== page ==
First Overnighter


Heading out of Santa Barbara Harbor

In building your own cruising sailboat, it is easy to start dreaming of all the places you could go well before you even start building.  And not just go, but spend the night places so you can go further.  After a year’s experience with the boat I took my first over night trip.


Steering Lines

With the typical light winds in fall, the motor was used much of the time.  As I tired of sitting sideways manning the tiller, I rigged up some lines tied to the tiller to steer while sitting in the companion way door.  Will have to get a nice comfy chair set up next time.  Certainly not a steering wheel, but made the distance more comfortable.


Sunset at Anchor


Anchor Light

Though the Santa Barbara coastline is largely protected from much of the Pacific Ocean swells, there is also a notable lack of natural harbors or protected anchorages.   There are a few anchorages that work fine for your typical fair weather nights, including the one I used tucked in behind campus point.    Using a bow and stern anchor made for a comfortable night, though I did need to re-set one of the anchors during the night as the off shore swell direction changes making it bumpier than ideal.  Though not in the forecast, we also had some very thick fog roll in, instantly turning everything dripping wet.  The cabin worked really well keeping everything dry, with the vents keeping the air moving enough to keep the condensation from dripping (through all interior surfaces were wet to the touch).  Here I was very glad for the anchor lights, especially when I heard a lobster boat cruising around me early in the morning.  The dense fog made for a lazy morning, and once the sun had a chance to dry things out a bit, made my way a bit farther for up the coast to try a bit of fishing around the kelp beds.


Morning fog

My initial thoughts on boat camping in a small boat is like backpacking in term of comfort, but where you can bring much more stuff.  An ipad to watch a movie at night, no problem.  At least for short trips, there is plenty of room to carry as much water and food as you want.

On the return trip home, a pod of dolphins swam alongside for a good 5-10 minutes giving a great show.  Unfortunately, I forgot to bring my camera, my phone died (taking to many pictures), and ended up taking videos of them with the ipad, which took surprisingly good video.

dolphin 1

Dolphin 2

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Summer Sailing

Despite our mild year-round weather here in Santa Barbara, Summer is certainly the best season for being on the water.   Despite the busy summer, I’ve been able to get out a handful of times, each enjoyable.

Out with some friends on a perfect sailing day – low swell (1-2′) and steady wind (~8-10 knots).  During the many hours of sanding, I often wondered: if this fits four, where does everyone sit?  Shoot, where would I, the captain, sit?  Is the footwell wide enough for my feet? Etc, etc.  Check out the video (courtesy of a friend and his GoPro) for some of the many seating positions, as well as general imaging as sailing in this boat.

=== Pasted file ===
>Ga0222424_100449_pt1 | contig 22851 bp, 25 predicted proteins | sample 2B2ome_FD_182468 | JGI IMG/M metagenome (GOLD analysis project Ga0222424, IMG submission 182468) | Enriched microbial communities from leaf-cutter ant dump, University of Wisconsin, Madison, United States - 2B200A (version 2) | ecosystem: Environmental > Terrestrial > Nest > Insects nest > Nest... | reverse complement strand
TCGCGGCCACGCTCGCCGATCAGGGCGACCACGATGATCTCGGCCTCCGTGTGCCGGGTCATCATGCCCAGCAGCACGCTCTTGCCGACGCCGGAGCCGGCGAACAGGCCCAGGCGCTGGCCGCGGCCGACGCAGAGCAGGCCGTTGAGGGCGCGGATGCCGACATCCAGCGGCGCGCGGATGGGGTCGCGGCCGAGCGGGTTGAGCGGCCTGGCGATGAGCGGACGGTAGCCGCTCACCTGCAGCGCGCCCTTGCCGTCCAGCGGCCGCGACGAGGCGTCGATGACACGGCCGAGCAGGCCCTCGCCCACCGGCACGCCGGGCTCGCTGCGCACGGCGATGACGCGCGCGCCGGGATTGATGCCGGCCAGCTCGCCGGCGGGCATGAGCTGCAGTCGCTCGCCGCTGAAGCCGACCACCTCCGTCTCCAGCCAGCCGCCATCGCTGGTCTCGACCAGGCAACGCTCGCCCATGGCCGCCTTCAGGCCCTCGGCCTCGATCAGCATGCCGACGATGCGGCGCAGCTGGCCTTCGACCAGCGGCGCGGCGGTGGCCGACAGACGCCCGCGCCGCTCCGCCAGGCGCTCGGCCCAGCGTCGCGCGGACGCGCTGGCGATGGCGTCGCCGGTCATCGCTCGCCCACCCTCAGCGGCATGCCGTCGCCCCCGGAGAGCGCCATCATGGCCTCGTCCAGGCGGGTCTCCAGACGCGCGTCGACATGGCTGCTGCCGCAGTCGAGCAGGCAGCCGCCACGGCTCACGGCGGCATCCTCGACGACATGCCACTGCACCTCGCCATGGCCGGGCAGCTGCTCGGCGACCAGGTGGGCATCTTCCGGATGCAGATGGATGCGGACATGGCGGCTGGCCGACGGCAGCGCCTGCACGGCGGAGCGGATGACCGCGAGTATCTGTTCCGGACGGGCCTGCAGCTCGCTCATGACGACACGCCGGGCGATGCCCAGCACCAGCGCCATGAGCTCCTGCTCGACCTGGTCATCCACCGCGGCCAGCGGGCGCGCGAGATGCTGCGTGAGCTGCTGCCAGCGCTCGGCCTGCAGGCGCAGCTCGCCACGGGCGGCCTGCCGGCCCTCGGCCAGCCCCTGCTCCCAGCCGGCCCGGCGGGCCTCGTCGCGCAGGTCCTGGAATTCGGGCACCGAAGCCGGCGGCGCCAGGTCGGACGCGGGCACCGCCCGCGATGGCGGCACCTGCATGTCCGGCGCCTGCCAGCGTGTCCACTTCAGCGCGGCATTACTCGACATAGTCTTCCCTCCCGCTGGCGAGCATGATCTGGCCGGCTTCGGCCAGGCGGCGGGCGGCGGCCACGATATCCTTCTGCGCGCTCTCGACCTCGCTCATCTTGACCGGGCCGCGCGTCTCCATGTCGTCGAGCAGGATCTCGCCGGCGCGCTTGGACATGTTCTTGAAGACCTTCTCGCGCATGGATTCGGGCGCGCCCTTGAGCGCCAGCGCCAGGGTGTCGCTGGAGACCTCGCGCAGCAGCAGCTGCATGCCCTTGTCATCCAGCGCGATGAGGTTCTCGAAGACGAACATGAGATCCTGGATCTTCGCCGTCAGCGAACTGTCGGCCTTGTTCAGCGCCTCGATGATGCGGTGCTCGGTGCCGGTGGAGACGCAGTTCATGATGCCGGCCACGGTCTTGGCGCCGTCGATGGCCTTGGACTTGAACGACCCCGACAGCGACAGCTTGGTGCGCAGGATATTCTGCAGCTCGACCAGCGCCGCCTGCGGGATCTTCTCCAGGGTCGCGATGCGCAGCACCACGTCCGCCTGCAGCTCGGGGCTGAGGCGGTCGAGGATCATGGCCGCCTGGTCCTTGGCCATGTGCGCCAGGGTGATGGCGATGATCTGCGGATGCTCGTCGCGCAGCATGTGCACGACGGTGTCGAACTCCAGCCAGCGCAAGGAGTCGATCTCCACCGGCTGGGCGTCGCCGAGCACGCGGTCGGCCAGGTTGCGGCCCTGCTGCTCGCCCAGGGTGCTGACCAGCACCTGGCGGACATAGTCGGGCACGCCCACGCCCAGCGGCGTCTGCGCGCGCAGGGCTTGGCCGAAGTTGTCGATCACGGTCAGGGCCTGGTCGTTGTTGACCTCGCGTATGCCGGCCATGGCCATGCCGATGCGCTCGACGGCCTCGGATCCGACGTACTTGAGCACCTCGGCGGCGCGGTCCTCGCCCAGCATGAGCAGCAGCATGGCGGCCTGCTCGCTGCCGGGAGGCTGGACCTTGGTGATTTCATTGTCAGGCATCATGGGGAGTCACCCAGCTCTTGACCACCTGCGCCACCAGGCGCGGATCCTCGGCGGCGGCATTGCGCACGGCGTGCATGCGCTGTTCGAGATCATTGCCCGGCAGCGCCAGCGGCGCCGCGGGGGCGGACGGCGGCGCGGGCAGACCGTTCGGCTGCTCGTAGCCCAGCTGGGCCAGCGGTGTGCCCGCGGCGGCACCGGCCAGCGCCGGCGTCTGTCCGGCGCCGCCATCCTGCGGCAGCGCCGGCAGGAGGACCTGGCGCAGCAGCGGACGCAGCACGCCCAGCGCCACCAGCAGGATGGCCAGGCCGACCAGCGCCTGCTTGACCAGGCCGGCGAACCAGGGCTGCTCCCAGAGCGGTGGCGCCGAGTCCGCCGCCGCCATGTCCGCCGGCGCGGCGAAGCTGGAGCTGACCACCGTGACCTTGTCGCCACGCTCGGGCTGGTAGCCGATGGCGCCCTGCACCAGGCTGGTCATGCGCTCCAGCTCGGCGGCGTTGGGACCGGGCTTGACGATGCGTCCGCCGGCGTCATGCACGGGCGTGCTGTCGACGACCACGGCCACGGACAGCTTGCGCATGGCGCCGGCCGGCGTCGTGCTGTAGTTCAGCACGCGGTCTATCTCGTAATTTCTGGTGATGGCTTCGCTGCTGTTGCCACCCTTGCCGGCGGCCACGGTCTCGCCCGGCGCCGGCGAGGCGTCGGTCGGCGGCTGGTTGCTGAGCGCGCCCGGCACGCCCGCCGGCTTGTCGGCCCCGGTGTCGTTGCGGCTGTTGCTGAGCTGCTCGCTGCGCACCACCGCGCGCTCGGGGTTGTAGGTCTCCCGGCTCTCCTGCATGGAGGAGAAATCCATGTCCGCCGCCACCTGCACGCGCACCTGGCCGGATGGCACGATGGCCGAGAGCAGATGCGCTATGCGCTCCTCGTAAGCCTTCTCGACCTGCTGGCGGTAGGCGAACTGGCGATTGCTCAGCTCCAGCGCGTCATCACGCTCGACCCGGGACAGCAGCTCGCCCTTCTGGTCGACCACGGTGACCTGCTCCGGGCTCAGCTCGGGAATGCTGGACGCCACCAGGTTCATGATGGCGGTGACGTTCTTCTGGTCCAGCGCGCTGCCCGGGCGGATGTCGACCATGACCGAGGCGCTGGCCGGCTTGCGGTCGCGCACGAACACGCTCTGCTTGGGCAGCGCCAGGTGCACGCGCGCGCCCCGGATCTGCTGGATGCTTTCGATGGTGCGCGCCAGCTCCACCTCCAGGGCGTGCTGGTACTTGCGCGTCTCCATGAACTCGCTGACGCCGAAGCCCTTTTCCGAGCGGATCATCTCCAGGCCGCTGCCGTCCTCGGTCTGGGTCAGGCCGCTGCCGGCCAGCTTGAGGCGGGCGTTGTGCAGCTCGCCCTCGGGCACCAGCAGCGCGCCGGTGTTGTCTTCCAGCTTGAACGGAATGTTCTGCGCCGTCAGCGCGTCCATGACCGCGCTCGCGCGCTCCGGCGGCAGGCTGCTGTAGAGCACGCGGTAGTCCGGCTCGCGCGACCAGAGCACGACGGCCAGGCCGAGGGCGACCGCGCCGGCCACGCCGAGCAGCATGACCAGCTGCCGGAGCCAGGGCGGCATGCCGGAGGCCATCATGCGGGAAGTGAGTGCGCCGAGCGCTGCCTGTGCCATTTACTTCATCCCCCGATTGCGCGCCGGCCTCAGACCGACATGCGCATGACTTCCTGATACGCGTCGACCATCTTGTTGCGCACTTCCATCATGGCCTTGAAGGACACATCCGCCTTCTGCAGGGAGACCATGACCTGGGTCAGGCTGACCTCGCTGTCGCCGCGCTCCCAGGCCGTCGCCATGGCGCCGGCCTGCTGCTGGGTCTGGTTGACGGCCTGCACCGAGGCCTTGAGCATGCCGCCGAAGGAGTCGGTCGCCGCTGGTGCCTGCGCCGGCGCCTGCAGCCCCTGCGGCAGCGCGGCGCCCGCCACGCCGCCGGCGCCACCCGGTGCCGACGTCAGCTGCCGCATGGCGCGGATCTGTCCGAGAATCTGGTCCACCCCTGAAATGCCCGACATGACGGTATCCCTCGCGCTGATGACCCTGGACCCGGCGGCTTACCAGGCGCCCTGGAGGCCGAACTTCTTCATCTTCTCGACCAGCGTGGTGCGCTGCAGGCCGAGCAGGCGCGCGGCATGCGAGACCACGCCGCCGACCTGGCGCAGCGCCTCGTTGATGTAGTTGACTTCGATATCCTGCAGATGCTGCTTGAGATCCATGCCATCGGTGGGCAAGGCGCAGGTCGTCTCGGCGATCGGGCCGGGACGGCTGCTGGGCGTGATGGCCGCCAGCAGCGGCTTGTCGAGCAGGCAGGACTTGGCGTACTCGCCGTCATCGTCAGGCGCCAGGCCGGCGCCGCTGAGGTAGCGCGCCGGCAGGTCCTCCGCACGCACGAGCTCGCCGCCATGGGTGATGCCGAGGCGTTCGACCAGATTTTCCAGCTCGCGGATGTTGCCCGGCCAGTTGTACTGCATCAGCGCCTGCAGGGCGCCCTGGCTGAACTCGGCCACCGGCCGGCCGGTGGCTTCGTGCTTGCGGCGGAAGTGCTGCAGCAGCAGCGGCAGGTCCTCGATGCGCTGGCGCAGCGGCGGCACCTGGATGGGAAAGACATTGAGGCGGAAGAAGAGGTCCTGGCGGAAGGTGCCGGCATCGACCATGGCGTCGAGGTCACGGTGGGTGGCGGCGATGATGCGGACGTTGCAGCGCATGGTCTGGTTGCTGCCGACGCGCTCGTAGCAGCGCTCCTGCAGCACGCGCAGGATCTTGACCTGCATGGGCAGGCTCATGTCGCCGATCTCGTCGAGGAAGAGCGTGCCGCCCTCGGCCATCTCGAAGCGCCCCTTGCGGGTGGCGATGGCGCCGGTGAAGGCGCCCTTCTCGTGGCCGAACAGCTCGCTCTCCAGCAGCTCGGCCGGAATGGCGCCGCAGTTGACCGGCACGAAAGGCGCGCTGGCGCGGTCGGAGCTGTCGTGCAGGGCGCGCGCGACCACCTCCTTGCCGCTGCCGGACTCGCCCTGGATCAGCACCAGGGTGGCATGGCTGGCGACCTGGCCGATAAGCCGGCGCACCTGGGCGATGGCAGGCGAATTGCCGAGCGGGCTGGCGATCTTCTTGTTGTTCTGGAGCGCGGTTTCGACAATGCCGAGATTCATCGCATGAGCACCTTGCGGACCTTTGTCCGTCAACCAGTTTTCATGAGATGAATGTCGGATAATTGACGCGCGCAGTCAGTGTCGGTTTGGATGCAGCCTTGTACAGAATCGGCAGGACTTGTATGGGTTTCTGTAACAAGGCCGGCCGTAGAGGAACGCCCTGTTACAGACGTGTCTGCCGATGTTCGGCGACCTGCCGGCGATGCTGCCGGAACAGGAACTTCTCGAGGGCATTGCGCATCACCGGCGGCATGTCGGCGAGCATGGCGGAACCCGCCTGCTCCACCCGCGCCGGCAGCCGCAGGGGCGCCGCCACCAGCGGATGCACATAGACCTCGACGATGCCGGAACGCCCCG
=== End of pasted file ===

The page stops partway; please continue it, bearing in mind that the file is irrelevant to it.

3+1 config

Another day out  where we found a small pod of dolphins feeding.  Much harder to film when feeding – as you have no idea of where they are going to pop up next.  Though you can’t really tell, here is a baby and adult dolphin swimming in front of the bow.

bow dolphins

And another…  This time checking out a new spot, cruising from Oxnard harbor to Ventura harbor and back.  This area is known for its consistent strong winds, which were just as advertised.


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Dog Sailing and Cruise Ships

A day of double firsts – sailing with our rather large German Shepherd and alongside a visiting cruise ship.  Ever since lifting puppy Tio into the boat while under construction, we had often wondered – could he go sailing with us?  And if so, would he freak out?  And always present in the back of my mind, would the paint get scratched…?


So our friends couldn’t join us…, should this be the time we try taking Tio?  Figuring a very slim chance this large, stubern puppy would take well to the seas, we knew that if it just didn’t work out he could hang out in the back of the car on that cool afternoon.  The first step that morning, prior to launch step, was to try on his PFD again.  He took to it reasonable well (better than his backpack), which involves general whimpering and wandering around the apartment.  So far, so good.  Once the boat was in the water, during which he had much excitement making all his various sounds, the moment of truth.  He jumped right in, and soon enough calmed down enough to sit on the foam sleeping pad placed across the front of the cockpit.  At first he seemed too scared, or nervous, to much much at all.  After we motored out of the harbor and out a bit, he noticeably calmed down.   So seemed time to raise the sails, and he took to it well.  A bit more re-adjusting his position as the boat would heel back and forth, but I was impressed.  Next, we lifted him down to try out the cabin.  Despite all my work painting and varnishing to make the cabin inviting, he really didn’t care for it much.  So back up he went to the cockpit and fresh air.

Making sure the outboard is lifted up properly, and the thirsty sailer.


A visiting cruise ship – so much larger up close!




One tired sailer.


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